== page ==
Life appears in an aspect ratio of approximately 2.39:1 on this Blu-ray Disc. This became a strong visual presentation.
At all times, sharpness excelled. If the movie suffered from any soft spots, they never became apparent, as the film remained tight and concise. No signs of jagged edges or moiré effects materialized, and I also saw no edge haloes or print flaws.
In terms of palette, Life opted for a subdued teal impression with some amber along for the ride as well. The colors suited the narrative and looked positive. Blacks appeared dark and tight, while shadows showed nice smoothness and clarity. The image seemed terrific.
In addition, the movie’s DTS-HD MA 7.1 soundtrack worked well. With its space station setting and alien action, the mix boasted many good opportunities for sonic pizzazz, and it took advantage of them.
Music fleshed out all the channels in an engrossing manner, and effects used the soundscape in a compelling way. Quieter scenes made nice use of ambient information, while more action-oriented material created a vivid sense of the drama. All of this meshed together well and formed a lively impression.
Audio quality also worked well. Speech seemed natural and distinctive, without edginess or other concerns. Music boasted nice range and punch, and effects excelled. Those elements came across as tight and bold, with rich, firm low-end response. We ended up with a top-notch sonic experience.
Three featurettes appear, and these open with In Zero G. It runs six minutes, 54 seconds and includes comments from director Daniel Espinosa, medical space specialist Dr. Kevin Fong, movement coach Alexandra Reynolds, stunt coordinator Franklin Henson, and actors Jake Gyllenhaal, Ryan Reynolds, Rebecca Ferguson, Hiroyuki Sanada, Ariyon Bakare and Olga Dihovichnaya.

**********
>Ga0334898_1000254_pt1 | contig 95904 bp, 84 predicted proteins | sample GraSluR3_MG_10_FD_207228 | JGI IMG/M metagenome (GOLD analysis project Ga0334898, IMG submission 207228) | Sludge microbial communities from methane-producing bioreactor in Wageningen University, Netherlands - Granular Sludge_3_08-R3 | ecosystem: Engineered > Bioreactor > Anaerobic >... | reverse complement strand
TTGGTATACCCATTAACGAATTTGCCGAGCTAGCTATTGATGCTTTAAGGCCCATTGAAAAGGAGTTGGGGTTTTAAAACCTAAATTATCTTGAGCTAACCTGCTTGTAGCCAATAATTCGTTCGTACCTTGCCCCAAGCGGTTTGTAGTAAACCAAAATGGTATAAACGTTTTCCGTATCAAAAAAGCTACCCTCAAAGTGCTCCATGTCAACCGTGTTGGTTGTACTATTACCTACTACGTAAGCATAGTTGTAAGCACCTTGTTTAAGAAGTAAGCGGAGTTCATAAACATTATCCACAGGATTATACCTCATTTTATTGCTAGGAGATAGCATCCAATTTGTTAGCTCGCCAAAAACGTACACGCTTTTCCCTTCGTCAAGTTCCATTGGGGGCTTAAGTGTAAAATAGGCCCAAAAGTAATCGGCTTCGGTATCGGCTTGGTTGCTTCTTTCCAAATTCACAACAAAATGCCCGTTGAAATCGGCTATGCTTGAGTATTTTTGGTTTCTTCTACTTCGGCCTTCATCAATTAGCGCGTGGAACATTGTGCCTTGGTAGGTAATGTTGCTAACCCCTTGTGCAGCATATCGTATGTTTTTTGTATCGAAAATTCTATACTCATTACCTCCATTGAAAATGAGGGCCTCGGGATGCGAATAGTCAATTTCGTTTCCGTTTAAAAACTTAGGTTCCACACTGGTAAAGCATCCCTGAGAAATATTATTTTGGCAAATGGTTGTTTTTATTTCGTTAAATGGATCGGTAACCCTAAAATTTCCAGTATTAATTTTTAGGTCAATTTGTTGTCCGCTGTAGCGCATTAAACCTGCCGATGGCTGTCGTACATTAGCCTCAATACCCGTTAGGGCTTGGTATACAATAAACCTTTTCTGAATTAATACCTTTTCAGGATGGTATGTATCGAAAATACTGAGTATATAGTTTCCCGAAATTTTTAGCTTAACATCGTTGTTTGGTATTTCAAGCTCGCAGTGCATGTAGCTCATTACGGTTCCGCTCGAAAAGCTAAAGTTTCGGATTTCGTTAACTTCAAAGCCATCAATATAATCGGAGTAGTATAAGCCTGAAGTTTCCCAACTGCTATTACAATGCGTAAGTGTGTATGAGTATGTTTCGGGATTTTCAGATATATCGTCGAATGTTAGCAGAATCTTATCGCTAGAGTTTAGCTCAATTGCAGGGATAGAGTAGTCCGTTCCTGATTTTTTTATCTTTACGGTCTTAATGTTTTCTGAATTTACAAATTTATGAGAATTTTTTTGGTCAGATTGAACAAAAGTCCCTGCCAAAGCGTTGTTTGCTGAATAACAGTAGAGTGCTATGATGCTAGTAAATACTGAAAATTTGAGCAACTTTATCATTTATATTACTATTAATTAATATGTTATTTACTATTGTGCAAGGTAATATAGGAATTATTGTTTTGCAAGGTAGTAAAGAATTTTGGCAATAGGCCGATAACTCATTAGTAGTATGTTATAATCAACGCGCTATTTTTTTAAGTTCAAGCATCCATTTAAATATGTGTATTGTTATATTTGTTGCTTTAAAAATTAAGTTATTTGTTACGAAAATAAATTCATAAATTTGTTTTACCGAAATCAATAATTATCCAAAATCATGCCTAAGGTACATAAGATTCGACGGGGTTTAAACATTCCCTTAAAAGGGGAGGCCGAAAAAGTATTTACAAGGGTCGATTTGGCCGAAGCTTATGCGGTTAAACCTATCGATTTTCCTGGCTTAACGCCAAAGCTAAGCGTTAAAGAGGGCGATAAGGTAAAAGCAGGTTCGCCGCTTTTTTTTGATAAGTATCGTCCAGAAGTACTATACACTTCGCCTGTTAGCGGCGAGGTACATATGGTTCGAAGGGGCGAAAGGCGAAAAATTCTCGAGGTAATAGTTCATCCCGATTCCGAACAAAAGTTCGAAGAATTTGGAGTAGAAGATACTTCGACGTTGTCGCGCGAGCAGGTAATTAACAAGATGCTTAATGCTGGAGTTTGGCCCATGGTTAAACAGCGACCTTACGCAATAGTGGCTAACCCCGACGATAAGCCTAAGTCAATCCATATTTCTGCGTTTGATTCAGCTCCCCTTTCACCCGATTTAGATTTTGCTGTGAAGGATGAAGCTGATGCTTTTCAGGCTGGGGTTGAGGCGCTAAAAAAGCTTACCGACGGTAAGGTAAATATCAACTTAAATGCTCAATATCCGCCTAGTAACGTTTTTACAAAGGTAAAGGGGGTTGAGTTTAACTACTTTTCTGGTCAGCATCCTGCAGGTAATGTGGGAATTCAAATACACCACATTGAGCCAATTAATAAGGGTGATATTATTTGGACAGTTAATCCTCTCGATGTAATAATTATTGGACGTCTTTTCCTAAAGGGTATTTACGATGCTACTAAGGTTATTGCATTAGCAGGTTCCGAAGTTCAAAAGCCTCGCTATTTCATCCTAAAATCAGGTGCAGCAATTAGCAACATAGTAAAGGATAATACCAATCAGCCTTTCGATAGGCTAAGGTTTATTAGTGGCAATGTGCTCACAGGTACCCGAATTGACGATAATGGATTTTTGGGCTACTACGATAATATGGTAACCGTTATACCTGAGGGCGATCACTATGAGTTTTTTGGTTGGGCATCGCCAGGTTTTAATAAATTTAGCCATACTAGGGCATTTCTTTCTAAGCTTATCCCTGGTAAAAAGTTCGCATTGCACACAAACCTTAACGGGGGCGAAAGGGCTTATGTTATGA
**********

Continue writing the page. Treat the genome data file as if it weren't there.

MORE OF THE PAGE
“Zero” looks at costumes, props and attempts to recreate a space setting on film. Though brief, the featurette adds some good information.
For the seven-minute, seven-second Creating Life, we hear from Espinosa, Fong, producers David Ellison and Dana Goldberg, screenwriters Rhett Reese and Paul Wernick, geneticist Dr. Adam Rutherford, supervising art director Marc Homes, and co-visual effects supervisor Tom Debenham. The show looks at research into possible alien life forms and the design of the movie’s creature. Like “Zero”, “Creating” brings us a pretty interesting little overview.
Creating a Thriller in Space lasts seven minutes, 28 seconds and features Espinosa, Gyllenhaal, Bakare, Sanada, Ferguson, Reese, Ellison, Goldberg, Ryan Reynolds, Homes, and Fong. “Thriller” offers a mix of production basics related to story, characters, set design, and attempts at realism. It tells us little of substance.
Six Deleted Scenes fill a total of five minutes, 49 seconds. Of these, the sixth – entitled “Sho and Jordan Talk” – runs by far the longest, as it goes for two minutes, 41 seconds. It gives us additional info about the Sho character – on its own it adds some value, but it would’ve slowed down the movie too much.
As for the rest, they throw out minor beats and don’t do much to expand the story or roles. I’m especially glad they lost the jokey line “in space everyone can hear you sing” since it makes the film’s Alien connection too overt.
Finally, Astronaut Diaries takes up three minutes. These give us in-character chats about their thoughts. The “Diaries” offer minor entertainment.
The disc opens with ads for Passengers, Baby Driver, Rough Night, Resident Evil: The Final Chapter, Resident Evil: Vendetta and T2: Trainspotting. No trailer for Life appears here.
A mediocre riff on Alien, Life fails to deliver a memorable cinematic experience. While it gives us a handful of decent thrills, too much of the movie seems bland and predictable. The Blu-ray offers excellent picture and audio along with a small set of supplements. I want to like Life but the end result leaves me cold.